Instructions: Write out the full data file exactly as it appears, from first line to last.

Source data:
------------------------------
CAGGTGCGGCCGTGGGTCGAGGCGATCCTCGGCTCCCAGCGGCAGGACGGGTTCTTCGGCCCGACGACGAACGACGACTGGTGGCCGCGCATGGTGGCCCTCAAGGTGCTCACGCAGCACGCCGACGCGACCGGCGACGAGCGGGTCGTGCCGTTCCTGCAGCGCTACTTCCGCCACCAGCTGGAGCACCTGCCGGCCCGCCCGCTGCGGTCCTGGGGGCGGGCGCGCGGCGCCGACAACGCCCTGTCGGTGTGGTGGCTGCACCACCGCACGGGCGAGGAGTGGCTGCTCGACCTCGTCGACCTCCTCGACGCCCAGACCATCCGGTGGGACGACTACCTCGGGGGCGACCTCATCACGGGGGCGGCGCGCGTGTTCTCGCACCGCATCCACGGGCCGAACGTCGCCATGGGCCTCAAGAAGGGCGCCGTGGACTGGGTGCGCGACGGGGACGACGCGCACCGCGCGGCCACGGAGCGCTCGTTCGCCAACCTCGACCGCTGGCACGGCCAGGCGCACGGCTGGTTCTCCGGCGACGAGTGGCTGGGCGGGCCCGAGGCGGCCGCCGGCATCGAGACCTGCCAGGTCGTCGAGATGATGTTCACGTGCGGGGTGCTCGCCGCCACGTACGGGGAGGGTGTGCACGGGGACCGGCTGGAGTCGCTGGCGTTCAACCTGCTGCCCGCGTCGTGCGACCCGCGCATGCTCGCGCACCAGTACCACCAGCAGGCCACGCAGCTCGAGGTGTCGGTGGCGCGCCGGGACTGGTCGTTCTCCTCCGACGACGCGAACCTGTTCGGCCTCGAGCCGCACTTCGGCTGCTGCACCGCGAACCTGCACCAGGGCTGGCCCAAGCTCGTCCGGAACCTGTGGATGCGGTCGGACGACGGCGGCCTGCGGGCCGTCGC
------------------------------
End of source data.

CAGGTGCGGCCGTGGGTCGAGGCGATCCTCGGCTCCCAGCGGCAGGACGGGTTCTTCGGCCCGACGACGAACGACGACTGGTGGCCGCGCATGGTGGCCCTCAAGGTGCTCACGCAGCACGCCGACGCGACCGGCGACGAGCGGGTCGTGCCGTTCCTGCAGCGCTACTTCCGCCACCAGCTGGAGCACCTGCCGGCCCGCCCGCTGCGGTCCTGGGGGCGGGCGCGCGGCGCCGACAACGCCCTGTCGGTGTGGTGGCTGCACCACCGCACGGGCGAGGAGTGGCTGCTCGACCTCGTCGACCTCCTCGACGCCCAGACCATCCGGTGGGACGACTACCTCGGGGGCGACCTCATCACGGGGGCGGCGCGCGTGTTCTCGCACCGCATCCACGGGCCGAACGTCGCCATGGGCCTCAAGAAGGGCGCCGTGGACTGGGTGCGCGACGGGGACGACGCGCACCGCGCGGCCACGGAGCGCTCGTTCGCCAACCTCGACCGCTGGCACGGCCAGGCGCACGGCTGGTTCTCCGGCGACGAGTGGCTGGGCGGGCCCGAGGCGGCCGCCGGCATCGAGACCTGCCAGGTCGTCGAGATGATGTTCACGTGCGGGGTGCTCGCCGCCACGTACGGGGAGGGTGTGCACGGGGACCGGCTGGAGTCGCTGGCGTTCAACCTGCTGCCCGCGTCGTGCGACCCGCGCATGCTCGCGCACCAGTACCACCAGCAGGCCACGCAGCTCGAGGTGTCGGTGGCGCGCCGGGACTGGTCGTTCTCCTCCGACGACGCGAACCTGTTCGGCCTCGAGCCGCACTTCGGCTGCTGCACCGCGAACCTGCACCAGGGCTGGCCCAAGCTCGTCCGGAACCTGTGGATGCGGTCGGACGACGGCGGCCTGCGGGCCGTCGC